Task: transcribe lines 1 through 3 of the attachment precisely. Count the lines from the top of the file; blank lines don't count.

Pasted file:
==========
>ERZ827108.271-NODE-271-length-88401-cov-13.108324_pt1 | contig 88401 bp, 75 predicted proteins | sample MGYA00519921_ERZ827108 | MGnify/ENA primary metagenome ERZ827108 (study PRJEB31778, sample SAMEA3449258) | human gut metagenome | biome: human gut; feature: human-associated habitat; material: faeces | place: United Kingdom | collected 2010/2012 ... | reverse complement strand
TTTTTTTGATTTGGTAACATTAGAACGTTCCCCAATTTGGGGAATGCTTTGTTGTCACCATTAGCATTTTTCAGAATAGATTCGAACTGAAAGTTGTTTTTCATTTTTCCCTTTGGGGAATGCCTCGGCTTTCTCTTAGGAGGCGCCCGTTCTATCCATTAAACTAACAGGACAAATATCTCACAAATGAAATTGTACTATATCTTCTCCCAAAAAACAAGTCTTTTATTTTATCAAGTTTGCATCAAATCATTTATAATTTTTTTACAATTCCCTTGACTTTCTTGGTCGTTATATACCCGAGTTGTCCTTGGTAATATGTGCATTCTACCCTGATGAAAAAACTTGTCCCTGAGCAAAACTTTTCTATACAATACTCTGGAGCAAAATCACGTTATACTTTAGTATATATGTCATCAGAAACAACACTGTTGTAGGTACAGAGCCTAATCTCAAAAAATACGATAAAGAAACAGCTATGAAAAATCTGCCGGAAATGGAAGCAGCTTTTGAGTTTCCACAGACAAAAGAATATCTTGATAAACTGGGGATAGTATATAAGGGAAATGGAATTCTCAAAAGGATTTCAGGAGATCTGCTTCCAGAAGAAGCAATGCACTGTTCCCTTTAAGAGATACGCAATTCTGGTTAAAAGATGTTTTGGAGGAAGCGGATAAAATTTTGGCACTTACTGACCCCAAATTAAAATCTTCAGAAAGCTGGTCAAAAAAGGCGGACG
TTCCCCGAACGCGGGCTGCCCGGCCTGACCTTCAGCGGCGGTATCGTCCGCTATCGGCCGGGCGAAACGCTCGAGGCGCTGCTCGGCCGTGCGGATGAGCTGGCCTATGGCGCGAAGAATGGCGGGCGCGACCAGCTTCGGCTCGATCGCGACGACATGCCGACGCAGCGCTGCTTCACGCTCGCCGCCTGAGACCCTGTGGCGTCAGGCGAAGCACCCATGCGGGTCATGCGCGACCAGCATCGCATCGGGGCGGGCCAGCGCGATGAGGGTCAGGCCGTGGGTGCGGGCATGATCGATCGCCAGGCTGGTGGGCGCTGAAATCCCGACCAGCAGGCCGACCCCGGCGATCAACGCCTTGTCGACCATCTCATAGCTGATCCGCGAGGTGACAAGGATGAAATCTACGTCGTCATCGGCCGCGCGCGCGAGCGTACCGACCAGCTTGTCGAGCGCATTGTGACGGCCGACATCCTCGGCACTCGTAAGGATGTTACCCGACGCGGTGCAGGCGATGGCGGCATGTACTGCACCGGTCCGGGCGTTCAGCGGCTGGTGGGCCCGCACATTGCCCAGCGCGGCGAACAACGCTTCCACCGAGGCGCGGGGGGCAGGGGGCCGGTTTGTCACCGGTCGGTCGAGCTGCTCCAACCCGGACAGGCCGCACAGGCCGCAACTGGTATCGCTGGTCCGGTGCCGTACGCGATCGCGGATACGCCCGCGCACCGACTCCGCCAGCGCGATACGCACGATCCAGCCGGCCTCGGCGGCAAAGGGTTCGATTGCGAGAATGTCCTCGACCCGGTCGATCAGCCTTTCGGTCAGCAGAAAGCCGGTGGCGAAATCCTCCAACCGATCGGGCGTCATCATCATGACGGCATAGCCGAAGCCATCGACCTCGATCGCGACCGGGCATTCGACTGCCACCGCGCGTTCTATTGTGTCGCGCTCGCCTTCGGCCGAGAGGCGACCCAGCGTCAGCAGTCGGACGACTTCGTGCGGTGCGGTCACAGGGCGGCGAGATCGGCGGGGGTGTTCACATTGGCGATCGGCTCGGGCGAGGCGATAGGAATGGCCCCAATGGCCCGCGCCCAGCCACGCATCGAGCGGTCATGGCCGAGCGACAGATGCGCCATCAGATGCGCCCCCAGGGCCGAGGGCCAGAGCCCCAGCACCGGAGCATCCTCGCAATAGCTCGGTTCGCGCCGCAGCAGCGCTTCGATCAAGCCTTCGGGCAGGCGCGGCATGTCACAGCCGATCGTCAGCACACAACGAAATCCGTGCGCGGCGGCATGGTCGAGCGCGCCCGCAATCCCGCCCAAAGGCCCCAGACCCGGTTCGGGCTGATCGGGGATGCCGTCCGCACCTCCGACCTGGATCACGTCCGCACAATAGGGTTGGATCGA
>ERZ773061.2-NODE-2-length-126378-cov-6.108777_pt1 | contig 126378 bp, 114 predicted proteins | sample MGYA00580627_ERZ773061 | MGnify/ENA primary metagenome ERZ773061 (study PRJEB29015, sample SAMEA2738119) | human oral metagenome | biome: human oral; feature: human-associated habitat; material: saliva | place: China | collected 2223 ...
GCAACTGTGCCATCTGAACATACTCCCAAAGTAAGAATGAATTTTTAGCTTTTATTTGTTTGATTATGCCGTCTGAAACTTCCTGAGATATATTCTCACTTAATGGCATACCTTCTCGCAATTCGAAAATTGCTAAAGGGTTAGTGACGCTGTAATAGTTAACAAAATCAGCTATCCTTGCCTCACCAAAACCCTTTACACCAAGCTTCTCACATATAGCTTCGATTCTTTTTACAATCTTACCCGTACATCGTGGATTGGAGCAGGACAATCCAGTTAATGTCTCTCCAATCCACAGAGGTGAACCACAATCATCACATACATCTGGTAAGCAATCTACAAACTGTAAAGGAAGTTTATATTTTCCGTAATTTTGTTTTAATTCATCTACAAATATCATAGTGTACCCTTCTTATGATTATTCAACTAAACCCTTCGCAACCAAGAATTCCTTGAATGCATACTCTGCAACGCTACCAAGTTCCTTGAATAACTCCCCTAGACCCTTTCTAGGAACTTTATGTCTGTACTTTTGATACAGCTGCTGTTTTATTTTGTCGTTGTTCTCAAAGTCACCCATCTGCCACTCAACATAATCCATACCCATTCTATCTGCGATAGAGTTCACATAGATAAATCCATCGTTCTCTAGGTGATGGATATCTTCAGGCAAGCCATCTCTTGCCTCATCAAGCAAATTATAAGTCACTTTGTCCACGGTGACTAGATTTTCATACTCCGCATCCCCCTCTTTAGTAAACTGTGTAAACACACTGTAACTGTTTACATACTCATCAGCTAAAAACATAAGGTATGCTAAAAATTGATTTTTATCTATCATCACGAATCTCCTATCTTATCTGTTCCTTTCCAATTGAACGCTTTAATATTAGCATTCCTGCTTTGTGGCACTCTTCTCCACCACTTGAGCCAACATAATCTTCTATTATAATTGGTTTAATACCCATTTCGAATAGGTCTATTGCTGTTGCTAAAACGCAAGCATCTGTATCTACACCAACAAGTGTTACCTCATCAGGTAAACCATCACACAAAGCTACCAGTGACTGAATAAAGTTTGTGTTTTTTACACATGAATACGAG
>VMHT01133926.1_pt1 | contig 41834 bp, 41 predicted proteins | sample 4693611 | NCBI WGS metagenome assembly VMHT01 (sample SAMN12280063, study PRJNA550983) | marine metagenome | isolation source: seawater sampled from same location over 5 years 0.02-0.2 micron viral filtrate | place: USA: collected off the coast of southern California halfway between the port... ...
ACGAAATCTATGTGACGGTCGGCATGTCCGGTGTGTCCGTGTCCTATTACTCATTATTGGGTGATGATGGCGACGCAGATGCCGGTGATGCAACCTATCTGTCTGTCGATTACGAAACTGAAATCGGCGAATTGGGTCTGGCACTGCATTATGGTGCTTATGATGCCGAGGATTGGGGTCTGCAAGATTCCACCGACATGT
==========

>ERZ827108.271-NODE-271-length-88401-cov-13.108324_pt1 | contig 88401 bp, 75 predicted proteins | sample MGYA00519921_ERZ827108 | MGnify/ENA primary metagenome ERZ827108 (study PRJEB31778, sample SAMEA3449258) | human gut metagenome | biome: human gut; feature: human-associated habitat; material: faeces | place: United Kingdom | collected 2010/2012 ... | reverse complement strand
TTTTTTTGATTTGGTAACATTAGAACGTTCCCCAATTTGGGGAATGCTTTGTTGTCACCATTAGCATTTTTCAGAATAGATTCGAACTGAAAGTTGTTTTTCATTTTTCCCTTTGGGGAATGCCTCGGCTTTCTCTTAGGAGGCGCCCGTTCTATCCATTAAACTAACAGGACAAATATCTCACAAATGAAATTGTACTATATCTTCTCCCAAAAAACAAGTCTTTTATTTTATCAAGTTTGCATCAAATCATTTATAATTTTTTTACAATTCCCTTGACTTTCTTGGTCGTTATATACCCGAGTTGTCCTTGGTAATATGTGCATTCTACCCTGATGAAAAAACTTGTCCCTGAGCAAAACTTTTCTATACAATACTCTGGAGCAAAATCACGTTATACTTTAGTATATATGTCATCAGAAACAACACTGTTGTAGGTACAGAGCCTAATCTCAAAAAATACGATAAAGAAACAGCTATGAAAAATCTGCCGGAAATGGAAGCAGCTTTTGAGTTTCCACAGACAAAAGAATATCTTGATAAACTGGGGATAGTATATAAGGGAAATGGAATTCTCAAAAGGATTTCAGGAGATCTGCTTCCAGAAGAAGCAATGCACTGTTCCCTTTAAGAGATACGCAATTCTGGTTAAAAGATGTTTTGGAGGAAGCGGATAAAATTTTGGCACTTACTGACCCCAAATTAAAATCTTCAGAAAGCTGGTCAAAAAAGGCGGACG
TTCCCCGAACGCGGGCTGCCCGGCCTGACCTTCAGCGGCGGTATCGTCCGCTATCGGCCGGGCGAAACGCTCGAGGCGCTGCTCGGCCGTGCGGATGAGCTGGCCTATGGCGCGAAGAATGGCGGGCGCGACCAGCTTCGGCTCGATCGCGACGACATGCCGACGCAGCGCTGCTTCACGCTCGCCGCCTGAGACCCTGTGGCGTCAGGCGAAGCACCCATGCGGGTCATGCGCGACCAGCATCGCATCGGGGCGGGCCAGCGCGATGAGGGTCAGGCCGTGGGTGCGGGCATGATCGATCGCCAGGCTGGTGGGCGCTGAAATCCCGACCAGCAGGCCGACCCCGGCGATCAACGCCTTGTCGACCATCTCATAGCTGATCCGCGAGGTGACAAGGATGAAATCTACGTCGTCATCGGCCGCGCGCGCGAGCGTACCGACCAGCTTGTCGAGCGCATTGTGACGGCCGACATCCTCGGCACTCGTAAGGATGTTACCCGACGCGGTGCAGGCGATGGCGGCATGTACTGCACCGGTCCGGGCGTTCAGCGGCTGGTGGGCCCGCACATTGCCCAGCGCGGCGAACAACGCTTCCACCGAGGCGCGGGGGGCAGGGGGCCGGTTTGTCACCGGTCGGTCGAGCTGCTCCAACCCGGACAGGCCGCACAGGCCGCAACTGGTATCGCTGGTCCGGTGCCGTACGCGATCGCGGATACGCCCGCGCACCGACTCCGCCAGCGCGATACGCACGATCCAGCCGGCCTCGGCGGCAAAGGGTTCGATTGCGAGAATGTCCTCGACCCGGTCGATCAGCCTTTCGGTCAGCAGAAAGCCGGTGGCGAAATCCTCCAACCGATCGGGCGTCATCATCATGACGGCATAGCCGAAGCCATCGACCTCGATCGCGACCGGGCATTCGACTGCCACCGCGCGTTCTATTGTGTCGCGCTCGCCTTCGGCCGAGAGGCGACCCAGCGTCAGCAGTCGGACGACTTCGTGCGGTGCGGTCACAGGGCGGCGAGATCGGCGGGGGTGTTCACATTGGCGATCGGCTCGGGCGAGGCGATAGGAATGGCCCCAATGGCCCGCGCCCAGCCACGCATCGAGCGGTCATGGCCGAGCGACAGATGCGCCATCAGATGCGCCCCCAGGGCCGAGGGCCAGAGCCCCAGCACCGGAGCATCCTCGCAATAGCTCGGTTCGCGCCGCAGCAGCGCTTCGATCAAGCCTTCGGGCAGGCGCGGCATGTCACAGCCGATCGTCAGCACACAACGAAATCCGTGCGCGGCGGCATGGTCGAGCGCGCCCGCAATCCCGCCCAAAGGCCCCAGACCCGGTTCGGGCTGATCGGGGATGCCGTCCGCACCTCCGACCTGGATCACGTCCGCACAATAGGGTTGGATCGA